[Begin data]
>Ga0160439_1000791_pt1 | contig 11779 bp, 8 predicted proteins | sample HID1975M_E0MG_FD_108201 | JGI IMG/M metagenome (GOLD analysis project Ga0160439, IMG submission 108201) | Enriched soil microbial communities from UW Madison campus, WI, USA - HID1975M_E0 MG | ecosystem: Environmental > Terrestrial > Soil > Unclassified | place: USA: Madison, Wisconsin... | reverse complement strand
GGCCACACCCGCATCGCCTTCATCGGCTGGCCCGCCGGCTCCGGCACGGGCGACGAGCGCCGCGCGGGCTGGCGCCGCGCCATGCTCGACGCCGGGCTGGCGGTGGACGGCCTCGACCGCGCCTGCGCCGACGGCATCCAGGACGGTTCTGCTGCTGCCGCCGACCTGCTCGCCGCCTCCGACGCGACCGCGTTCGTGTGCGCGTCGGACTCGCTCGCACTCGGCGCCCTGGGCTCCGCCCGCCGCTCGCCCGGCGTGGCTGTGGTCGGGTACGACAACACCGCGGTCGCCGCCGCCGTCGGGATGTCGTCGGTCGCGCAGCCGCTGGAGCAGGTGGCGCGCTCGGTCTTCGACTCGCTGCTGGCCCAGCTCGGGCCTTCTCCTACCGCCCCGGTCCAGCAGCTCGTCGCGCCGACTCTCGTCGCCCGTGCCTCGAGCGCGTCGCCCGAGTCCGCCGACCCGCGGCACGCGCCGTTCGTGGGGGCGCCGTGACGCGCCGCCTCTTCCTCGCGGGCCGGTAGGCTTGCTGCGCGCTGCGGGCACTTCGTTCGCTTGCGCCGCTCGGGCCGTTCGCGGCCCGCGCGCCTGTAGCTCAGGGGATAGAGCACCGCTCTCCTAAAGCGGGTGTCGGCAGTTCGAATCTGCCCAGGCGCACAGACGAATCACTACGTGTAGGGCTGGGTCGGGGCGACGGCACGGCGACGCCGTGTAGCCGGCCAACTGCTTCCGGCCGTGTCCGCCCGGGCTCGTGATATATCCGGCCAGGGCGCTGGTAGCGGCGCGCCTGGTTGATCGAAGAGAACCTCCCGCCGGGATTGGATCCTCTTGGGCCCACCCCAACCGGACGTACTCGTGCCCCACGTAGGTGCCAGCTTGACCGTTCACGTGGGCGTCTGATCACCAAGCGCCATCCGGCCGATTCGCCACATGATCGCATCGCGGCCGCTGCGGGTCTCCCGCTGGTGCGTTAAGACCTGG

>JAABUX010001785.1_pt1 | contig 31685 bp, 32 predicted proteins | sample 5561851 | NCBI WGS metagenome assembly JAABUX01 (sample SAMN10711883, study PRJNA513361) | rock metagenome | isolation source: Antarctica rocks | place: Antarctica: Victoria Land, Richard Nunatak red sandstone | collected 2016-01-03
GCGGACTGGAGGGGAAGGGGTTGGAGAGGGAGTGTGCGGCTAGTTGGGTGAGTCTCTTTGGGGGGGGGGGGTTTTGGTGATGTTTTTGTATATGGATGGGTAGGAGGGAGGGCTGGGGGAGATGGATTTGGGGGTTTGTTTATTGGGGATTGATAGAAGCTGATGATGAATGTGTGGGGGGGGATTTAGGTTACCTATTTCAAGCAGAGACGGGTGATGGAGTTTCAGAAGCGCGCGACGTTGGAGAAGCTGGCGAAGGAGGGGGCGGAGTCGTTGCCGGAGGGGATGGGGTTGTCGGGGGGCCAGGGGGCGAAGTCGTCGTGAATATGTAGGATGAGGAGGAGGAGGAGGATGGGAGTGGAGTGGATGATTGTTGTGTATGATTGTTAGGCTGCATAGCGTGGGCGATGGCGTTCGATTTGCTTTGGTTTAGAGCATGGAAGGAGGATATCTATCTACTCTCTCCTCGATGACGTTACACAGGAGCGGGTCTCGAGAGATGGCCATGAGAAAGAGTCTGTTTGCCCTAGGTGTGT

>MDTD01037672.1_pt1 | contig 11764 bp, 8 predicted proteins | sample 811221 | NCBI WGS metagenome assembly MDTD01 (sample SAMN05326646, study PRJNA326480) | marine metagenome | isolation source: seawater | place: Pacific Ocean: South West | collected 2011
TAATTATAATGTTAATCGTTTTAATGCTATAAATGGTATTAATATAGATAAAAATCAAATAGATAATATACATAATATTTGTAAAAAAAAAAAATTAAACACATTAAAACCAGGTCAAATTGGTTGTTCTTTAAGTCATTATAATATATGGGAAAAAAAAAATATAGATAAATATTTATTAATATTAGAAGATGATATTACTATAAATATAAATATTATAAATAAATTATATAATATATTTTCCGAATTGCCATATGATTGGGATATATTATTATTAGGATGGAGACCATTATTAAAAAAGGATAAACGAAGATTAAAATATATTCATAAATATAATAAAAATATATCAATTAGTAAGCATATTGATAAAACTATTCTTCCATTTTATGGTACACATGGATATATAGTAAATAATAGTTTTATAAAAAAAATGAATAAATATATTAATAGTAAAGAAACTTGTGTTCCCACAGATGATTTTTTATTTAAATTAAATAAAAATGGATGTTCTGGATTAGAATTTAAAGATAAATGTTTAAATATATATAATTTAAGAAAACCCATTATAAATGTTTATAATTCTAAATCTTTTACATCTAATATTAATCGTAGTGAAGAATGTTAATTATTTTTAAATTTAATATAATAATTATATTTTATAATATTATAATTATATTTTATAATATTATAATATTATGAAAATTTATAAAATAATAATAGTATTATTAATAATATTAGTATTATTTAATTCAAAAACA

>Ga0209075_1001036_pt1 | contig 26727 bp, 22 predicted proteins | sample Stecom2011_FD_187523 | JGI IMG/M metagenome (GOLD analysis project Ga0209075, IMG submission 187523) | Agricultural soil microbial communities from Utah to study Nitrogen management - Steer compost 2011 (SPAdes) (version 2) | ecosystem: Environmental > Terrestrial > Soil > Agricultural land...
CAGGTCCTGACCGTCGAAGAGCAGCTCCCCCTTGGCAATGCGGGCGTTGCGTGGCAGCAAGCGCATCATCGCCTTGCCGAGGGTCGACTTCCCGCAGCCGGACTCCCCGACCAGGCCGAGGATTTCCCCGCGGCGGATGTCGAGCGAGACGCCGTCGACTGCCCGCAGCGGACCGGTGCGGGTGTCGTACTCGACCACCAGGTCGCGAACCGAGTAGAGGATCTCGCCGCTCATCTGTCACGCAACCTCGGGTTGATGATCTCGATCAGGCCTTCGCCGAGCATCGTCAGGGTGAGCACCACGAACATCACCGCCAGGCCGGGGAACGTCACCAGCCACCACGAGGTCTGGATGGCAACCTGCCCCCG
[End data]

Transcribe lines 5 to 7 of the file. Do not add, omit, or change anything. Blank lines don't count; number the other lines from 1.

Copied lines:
>MDTD01037672.1_pt1 | contig 11764 bp, 8 predicted proteins | sample 811221 | NCBI WGS metagenome assembly MDTD01 (sample SAMN05326646, study PRJNA326480) | marine metagenome | isolation source: seawater | place: Pacific Ocean: South West | collected 2011
TAATTATAATGTTAATCGTTTTAATGCTATAAATGGTATTAATATAGATAAAAATCAAATAGATAATATACATAATATTTGTAAAAAAAAAAAATTAAACACATTAAAACCAGGTCAAATTGGTTGTTCTTTAAGTCATTATAATATATGGGAAAAAAAAAATATAGATAAATATTTATTAATATTAGAAGATGATATTACTATAAATATAAATATTATAAATAAATTATATAATATATTTTCCGAATTGCCATATGATTGGGATATATTATTATTAGGATGGAGACCATTATTAAAAAAGGATAAACGAAGATTAAAATATATTCATAAATATAATAAAAATATATCAATTAGTAAGCATATTGATAAAACTATTCTTCCATTTTATGGTACACATGGATATATAGTAAATAATAGTTTTATAAAAAAAATGAATAAATATATTAATAGTAAAGAAACTTGTGTTCCCACAGATGATTTTTTATTTAAATTAAATAAAAATGGATGTTCTGGATTAGAATTTAAAGATAAATGTTTAAATATATATAATTTAAGAAAACCCATTATAAATGTTTATAATTCTAAATCTTTTACATCTAATATTAATCGTAGTGAAGAATGTTAATTATTTTTAAATTTAATATAATAATTATATTTTATAATATTATAATTATATTTTATAATATTATAATATTATGAAAATTTATAAAATAATAATAGTATTATTAATAATATTAGTATTATTTAATTCAAAAACA

>Ga0209075_1001036_pt1 | contig 26727 bp, 22 predicted proteins | sample Stecom2011_FD_187523 | JGI IMG/M metagenome (GOLD analysis project Ga0209075, IMG submission 187523) | Agricultural soil microbial communities from Utah to study Nitrogen management - Steer compost 2011 (SPAdes) (version 2) | ecosystem: Environmental > Terrestrial > Soil > Agricultural land...